Ferdinand Cook was clearly somewhat leery that the company might be forced to move again due to Yankee thrusts into the south and to that end he established a local militia company comprised of some of his workers and other Athens locals to serve as a defense force. The group was officially designated the 23rd Georgia Local Defense Battalion, and Ferdinand Cook served as its major. The battalion was engaged during the defense of Griswoldville, GA in November of 1864 and during the fighting around Hardeeville, SC the following month. Major Ferdinand Cook was killed in action by a Federal sharpshooter on December 11, 1864. As is well known, the surrender at Appomattox signed the death knell for the Confederate south, both militarily and financially.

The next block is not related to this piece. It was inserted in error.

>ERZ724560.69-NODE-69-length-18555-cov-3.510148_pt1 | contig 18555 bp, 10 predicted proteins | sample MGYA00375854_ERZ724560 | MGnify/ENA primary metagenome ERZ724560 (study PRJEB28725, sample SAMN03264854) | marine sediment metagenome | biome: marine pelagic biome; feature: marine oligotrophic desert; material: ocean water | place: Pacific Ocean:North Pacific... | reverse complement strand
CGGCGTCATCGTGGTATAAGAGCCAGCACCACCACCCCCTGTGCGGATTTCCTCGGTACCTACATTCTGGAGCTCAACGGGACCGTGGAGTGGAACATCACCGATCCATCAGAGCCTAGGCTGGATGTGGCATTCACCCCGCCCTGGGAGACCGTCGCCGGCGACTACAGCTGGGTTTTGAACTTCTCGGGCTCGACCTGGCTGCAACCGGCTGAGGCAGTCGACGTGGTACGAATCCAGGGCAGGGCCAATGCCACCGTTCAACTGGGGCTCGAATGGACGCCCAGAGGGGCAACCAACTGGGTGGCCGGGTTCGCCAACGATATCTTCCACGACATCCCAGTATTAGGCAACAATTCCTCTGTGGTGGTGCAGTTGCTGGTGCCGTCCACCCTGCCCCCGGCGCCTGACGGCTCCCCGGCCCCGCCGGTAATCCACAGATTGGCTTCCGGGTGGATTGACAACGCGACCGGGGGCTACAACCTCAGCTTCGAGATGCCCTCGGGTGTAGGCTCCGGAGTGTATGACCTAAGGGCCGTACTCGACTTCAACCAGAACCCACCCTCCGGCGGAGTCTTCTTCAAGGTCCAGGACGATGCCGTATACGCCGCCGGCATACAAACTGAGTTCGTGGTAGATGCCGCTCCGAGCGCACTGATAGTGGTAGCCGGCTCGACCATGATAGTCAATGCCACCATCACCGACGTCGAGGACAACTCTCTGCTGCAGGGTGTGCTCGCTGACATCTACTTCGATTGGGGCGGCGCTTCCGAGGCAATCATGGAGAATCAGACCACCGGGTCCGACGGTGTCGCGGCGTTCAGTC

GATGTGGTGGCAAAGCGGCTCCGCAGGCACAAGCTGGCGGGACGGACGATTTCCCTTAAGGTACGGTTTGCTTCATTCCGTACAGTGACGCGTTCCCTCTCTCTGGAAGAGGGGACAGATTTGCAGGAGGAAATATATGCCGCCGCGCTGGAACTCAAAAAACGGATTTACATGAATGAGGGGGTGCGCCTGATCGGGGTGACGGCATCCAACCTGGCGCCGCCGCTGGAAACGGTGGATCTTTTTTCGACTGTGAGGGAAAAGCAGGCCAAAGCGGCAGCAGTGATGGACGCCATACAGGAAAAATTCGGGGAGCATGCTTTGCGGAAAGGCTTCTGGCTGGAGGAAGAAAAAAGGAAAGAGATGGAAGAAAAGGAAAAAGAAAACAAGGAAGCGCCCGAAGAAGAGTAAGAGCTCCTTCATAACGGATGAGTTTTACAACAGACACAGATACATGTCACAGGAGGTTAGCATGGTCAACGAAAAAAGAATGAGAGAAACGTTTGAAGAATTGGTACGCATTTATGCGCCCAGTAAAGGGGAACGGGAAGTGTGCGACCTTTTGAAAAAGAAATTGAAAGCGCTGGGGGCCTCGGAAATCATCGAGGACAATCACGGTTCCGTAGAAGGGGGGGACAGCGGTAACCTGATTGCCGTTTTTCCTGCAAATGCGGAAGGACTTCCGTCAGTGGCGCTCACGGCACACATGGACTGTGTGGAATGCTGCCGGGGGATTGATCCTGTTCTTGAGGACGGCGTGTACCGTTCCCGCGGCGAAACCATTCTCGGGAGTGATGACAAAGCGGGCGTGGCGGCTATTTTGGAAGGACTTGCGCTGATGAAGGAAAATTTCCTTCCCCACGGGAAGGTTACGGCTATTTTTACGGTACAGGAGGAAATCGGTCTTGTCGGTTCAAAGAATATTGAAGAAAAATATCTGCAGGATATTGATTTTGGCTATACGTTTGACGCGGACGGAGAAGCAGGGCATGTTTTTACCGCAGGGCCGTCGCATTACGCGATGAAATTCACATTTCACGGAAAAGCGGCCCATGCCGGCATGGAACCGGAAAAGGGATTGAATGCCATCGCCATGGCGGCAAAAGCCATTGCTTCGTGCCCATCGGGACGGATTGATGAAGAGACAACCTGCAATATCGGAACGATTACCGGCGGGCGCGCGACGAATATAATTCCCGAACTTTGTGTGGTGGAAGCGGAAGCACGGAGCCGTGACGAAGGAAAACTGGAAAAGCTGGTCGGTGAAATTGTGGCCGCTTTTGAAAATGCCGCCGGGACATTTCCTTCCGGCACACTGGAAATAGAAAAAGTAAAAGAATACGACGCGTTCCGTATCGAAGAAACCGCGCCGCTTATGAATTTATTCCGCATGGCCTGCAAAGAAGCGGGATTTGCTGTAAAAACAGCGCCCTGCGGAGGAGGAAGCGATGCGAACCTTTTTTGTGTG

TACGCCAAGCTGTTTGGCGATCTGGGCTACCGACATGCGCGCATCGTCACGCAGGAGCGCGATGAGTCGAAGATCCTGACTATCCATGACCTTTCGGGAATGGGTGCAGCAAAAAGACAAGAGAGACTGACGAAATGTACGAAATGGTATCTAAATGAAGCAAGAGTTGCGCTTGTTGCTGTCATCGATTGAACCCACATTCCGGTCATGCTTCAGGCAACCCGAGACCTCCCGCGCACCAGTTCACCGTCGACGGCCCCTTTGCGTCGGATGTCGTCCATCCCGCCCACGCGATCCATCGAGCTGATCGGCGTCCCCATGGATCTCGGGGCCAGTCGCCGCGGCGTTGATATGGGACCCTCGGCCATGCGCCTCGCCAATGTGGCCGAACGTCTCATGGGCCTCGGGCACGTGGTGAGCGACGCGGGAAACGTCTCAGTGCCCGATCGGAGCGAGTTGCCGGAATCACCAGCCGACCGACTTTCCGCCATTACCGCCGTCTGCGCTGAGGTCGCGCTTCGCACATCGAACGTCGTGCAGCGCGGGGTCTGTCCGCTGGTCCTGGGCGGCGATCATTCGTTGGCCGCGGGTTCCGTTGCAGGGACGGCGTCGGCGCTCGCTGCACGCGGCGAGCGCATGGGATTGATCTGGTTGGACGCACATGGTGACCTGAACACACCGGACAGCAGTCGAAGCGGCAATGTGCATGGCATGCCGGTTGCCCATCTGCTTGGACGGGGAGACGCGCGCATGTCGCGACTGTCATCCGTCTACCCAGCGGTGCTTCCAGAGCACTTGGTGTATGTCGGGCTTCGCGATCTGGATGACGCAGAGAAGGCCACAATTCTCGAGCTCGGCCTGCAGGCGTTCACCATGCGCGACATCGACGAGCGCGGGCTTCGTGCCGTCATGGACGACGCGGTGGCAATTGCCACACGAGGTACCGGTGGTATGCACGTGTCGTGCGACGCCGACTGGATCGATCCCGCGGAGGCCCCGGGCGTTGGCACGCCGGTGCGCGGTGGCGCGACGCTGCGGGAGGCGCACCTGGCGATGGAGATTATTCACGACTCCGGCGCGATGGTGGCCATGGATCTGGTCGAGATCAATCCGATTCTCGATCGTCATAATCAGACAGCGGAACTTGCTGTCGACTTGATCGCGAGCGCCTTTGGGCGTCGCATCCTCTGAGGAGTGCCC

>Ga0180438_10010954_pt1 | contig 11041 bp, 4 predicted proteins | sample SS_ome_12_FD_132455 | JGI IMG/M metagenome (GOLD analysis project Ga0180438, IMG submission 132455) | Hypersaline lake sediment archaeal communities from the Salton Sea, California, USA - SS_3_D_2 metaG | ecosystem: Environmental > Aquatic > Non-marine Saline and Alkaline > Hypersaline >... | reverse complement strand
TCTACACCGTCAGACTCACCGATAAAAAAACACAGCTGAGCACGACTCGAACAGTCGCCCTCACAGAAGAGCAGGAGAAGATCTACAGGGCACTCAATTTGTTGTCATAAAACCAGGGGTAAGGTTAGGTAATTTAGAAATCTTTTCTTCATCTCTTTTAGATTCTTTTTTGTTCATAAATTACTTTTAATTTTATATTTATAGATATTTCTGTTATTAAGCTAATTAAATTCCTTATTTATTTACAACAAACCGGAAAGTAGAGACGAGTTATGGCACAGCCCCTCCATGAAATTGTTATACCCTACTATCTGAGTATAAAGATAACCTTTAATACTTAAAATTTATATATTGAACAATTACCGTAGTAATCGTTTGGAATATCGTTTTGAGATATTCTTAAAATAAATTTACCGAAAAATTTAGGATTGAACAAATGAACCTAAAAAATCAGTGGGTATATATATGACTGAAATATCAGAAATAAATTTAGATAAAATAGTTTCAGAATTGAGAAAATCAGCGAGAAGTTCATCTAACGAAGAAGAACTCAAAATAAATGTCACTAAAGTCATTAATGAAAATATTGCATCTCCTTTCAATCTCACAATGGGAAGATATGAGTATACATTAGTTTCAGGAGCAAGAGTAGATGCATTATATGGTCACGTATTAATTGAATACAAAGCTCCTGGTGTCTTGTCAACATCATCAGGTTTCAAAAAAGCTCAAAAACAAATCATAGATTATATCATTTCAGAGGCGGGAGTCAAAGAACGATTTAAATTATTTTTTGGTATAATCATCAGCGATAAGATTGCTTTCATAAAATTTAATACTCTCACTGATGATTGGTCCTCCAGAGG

In March of 1867, US Federal Marshalls seized the defunct Cook & Brother factory to sell it as former enemy property. Francis L. Cook managed to stave off the confiscation through a series of legal battles, but after managing to retain title to his property he was forced to sell the manufactory at a sheriff’s sale to pay his debts. The buyer, Athens Manufacturing Company, subsequently used the factory as a cotton mill.